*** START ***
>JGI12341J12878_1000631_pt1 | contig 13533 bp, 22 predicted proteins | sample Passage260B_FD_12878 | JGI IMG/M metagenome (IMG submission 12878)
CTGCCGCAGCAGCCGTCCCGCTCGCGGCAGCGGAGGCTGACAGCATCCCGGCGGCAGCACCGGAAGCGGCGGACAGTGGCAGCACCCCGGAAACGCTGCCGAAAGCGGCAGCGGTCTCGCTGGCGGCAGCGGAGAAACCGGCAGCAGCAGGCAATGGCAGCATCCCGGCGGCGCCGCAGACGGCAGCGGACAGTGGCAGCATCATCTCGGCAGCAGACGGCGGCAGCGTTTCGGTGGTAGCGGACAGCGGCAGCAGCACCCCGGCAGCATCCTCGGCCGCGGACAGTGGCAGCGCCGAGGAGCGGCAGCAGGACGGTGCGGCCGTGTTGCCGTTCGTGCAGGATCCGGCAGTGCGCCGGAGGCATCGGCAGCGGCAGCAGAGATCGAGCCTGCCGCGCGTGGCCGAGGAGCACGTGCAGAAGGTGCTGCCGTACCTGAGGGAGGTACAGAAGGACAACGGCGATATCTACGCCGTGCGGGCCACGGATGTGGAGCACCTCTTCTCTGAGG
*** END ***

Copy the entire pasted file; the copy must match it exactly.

>JGI12341J12878_1000631_pt1 | contig 13533 bp, 22 predicted proteins | sample Passage260B_FD_12878 | JGI IMG/M metagenome (IMG submission 12878)
CTGCCGCAGCAGCCGTCCCGCTCGCGGCAGCGGAGGCTGACAGCATCCCGGCGGCAGCACCGGAAGCGGCGGACAGTGGCAGCACCCCGGAAACGCTGCCGAAAGCGGCAGCGGTCTCGCTGGCGGCAGCGGAGAAACCGGCAGCAGCAGGCAATGGCAGCATCCCGGCGGCGCCGCAGACGGCAGCGGACAGTGGCAGCATCATCTCGGCAGCAGACGGCGGCAGCGTTTCGGTGGTAGCGGACAGCGGCAGCAGCACCCCGGCAGCATCCTCGGCCGCGGACAGTGGCAGCGCCGAGGAGCGGCAGCAGGACGGTGCGGCCGTGTTGCCGTTCGTGCAGGATCCGGCAGTGCGCCGGAGGCATCGGCAGCGGCAGCAGAGATCGAGCCTGCCGCGCGTGGCCGAGGAGCACGTGCAGAAGGTGCTGCCGTACCTGAGGGAGGTACAGAAGGACAACGGCGATATCTACGCCGTGCGGGCCACGGATGTGGAGCACCTCTTCTCTGAGG